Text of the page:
David Bourget (Western Ontario)
David Chalmers (ANU, NYU)
Rafael De Clercq
Jack Alan Reynolds
Learn more about PhilPapers
Journal of Consciousness Studies 17 (5-6):5 - 6 (2010)
The mind-body problem arises because all theories about mind-brain connections are too deeply obscure to gain general acceptance. This essay suggests a clear, simple, mind-brain solution that avoids all these perennial obscurities. (1) It does so, first of all, by reworking Strawson and Stoljar’s views. They argue that while minds differ from observable brains, minds can still be what brains are physically like behind the appearances created by our outer senses. This could avoid many obscurities. But to clearly do so, it must first clear up its own deep obscurity about what brains are like behind appearances, and how they create the mind’s privacy, unity and qualia – all of which observable brains lack. (2) This can ultimately be done with a clear, simple assumption: our consciousness is the physical substance that certain brain events consist of beyond appearances. For example, the distinctive electrochemistry in nociceptor ion channels wholly consists of pain. This rejects that pain is a brain property: instead it’s a brain substance that occupies space in brains, and exerts forces by which it’s indirectly detectable via EEGs. (3) This assumption is justified because treating pains as physical substances avoids the perennial obscurities in mind-body theories. For example, this ‘clear physicalism’ avoids the obscure nonphysical pain of dualism and its spinoffs. Pain is instead an electrochemical substance. It isn’t private because it’s hidden in nonphysical minds, but instead because it’s just indirectly detected in the physical world in ways that leave its real nature hidden. (4) Clear physicalism also avoids puzzling reductions of private pains into more fundamental terms of observable brain activity. Instead pain is a hidden, private substance underlying this observable activity. Also, pain is fundamental in itself, for it’s what some brain activity fundamentally consists of. This also avoids reductive idealist claims that the world just exists in the mind. They yield obscure views on why we see a world that isn’t really out there. (5) Clear physicalism also avoids obscure claims that pain is information processing which is realizable in multiple hardwares (not just in electrochemistry). Molecular neuroscience now casts doubt on multiple realization. Also, it’s puzzling how abstract information gets ‘realized’ in brains and affects brains (compare ancient quandries on how universals get embodied in matter). A related idea is that of supervenient properties in nonreductive physicalism. They involve obscure overdetermination and emergent consciousness. Clear physicalism avoids all this. Pain isn’t an abstract property obscurely related to brains – it’s simply a substance in brains. (6) Clear physicalism also avoids problems in neuroscience. Neuroscience explains the mind’s unity in problematic ways using synchrony, attention, etc.. Clear physicalism explains unity in terms of intense neuroelectrical activity reaching continually along brain circuits as a conscious whole. This fits evidence that just highly active, highly connected circuits are fully conscious. Neuroscience also has problems explaining how qualia are actually encoded by brains, and how to get from these abstract codes to actual pain, fear, etc.. Clear physicalism explains qualia electrochemically, using growing evidence that both sensory and emotional qualia correlate with very specific electrical channels in neural receptors. Multiple-realization advocates overlook this important evidence. (7) Clear physicalism thus bridges the mind-brain gulf by showing how brains can possess the mind’s qualia, unity and privacy – and how minds can possess features of brain activity like occupying space and exerting forces. This unorthodox nonreductive physicalism may be where physicalism leads to when stripped of all its reductive and nonreductive obscurities. It offers a clear, simple mind-body solution by just filling in what neuroscience is silent about, namely, what brain matter is like behind perceptions of it.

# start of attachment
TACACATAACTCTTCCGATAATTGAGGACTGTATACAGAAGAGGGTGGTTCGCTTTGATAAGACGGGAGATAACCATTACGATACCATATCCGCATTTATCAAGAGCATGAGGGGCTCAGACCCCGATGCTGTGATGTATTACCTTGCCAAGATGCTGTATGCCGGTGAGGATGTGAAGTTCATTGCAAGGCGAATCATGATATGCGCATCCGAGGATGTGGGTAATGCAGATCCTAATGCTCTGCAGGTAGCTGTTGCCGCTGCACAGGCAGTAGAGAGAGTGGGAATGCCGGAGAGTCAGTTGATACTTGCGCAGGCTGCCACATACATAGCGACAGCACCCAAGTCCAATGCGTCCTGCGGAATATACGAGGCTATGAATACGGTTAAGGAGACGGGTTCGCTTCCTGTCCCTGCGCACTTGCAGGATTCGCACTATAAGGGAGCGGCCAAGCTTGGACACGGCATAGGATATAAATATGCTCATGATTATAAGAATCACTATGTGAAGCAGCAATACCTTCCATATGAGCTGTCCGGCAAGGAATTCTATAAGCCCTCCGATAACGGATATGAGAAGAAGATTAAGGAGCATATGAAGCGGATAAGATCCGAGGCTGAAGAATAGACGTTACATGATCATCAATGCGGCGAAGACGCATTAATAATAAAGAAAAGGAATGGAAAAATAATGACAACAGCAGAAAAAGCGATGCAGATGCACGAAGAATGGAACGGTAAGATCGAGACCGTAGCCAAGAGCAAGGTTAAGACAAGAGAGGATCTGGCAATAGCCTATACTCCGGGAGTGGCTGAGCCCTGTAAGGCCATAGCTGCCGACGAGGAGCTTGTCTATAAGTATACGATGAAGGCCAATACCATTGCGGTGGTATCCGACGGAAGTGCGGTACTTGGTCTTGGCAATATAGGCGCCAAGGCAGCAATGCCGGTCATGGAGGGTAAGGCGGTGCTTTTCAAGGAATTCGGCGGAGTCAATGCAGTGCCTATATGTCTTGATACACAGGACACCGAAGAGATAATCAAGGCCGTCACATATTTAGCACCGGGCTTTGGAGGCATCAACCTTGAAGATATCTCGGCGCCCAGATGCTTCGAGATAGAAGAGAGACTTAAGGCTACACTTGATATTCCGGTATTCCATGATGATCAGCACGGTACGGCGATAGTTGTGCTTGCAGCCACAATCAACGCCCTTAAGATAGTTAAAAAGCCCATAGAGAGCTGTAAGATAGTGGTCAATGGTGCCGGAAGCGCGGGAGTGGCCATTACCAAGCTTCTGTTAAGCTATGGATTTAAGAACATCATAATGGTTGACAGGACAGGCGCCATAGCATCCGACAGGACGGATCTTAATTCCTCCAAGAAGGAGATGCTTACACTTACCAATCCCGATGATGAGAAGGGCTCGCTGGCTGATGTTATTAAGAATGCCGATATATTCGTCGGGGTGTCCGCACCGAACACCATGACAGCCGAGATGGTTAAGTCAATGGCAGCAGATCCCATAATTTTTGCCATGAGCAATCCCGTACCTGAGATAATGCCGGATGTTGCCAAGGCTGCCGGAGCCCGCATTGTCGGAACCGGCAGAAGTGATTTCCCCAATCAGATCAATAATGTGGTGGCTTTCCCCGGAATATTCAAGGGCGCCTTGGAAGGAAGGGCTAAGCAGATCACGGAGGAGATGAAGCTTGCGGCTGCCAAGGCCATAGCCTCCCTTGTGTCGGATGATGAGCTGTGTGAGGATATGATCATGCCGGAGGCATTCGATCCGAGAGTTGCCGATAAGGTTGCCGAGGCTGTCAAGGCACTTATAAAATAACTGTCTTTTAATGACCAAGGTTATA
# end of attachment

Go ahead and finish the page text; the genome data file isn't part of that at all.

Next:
|Keywords||mind-body problem explanatory gap unity of consciousness multiple-realization neural correlates of consciousness mind-brain identity theory panpsychism Russellian monism hard and easy problems|
|Categories||categorize this paper)|
Setup an account with your affiliations in order to access resources via your University's proxy server
Configure custom proxy (use this if your affiliation does not provide a proxy)
|Through your library|
References found in this work BETA
No references found.
Citations of this work BETA
No citations found.
Similar books and articles
Paul L. Nunez (2010). Brain, Mind, and the Structure of Reality. Oxford University Press.
Emmett Holman (2008). Panpsychism, Physicalism, Neutral Monism and the Russellian Theory of Mind. Journal of Consciousness Studies 15 (5):48-67.
Walter Glannon (2009). Our Brains Are Not Us. Bioethics 23 (6):321-329.
Frank Jackson (1980). A Note on Physicalism and Heat. Australasian Journal of Philosophy 58 (March):26-34.
Michael Lockwood (1989). Mind, Brain, and the Quantum. Oxford University Press.
W. Teed Rockwell (1994). On What the Mind is Identical With. Philosophical Psychology 7 (3):307-23.
Clive Vernon Borst (1970). The Mind-Brain Identity Theory: A Collection of Papers. New York,St Martin's P..
Max Velmans (2002). Making Sense of Causal Interactions Between Consciousness and Brain. Journal of Consciousness Studies 9 (11):69-95.
W. R. Webster (2002). A Case of Mind/Brain Identity: One Small Bridge for the Explanatory Gap. Synthese 131 (2):275-287.
David Papineau (1998). Mind the Gap. Philosophical Perspectives 12 (S12):373-89.
Added to index2010-05-19
Total downloads389 ( #461 of 1,096,588 )
Recent downloads (6 months)63 ( #843 of 1,096,588 )
How can I increase my downloads?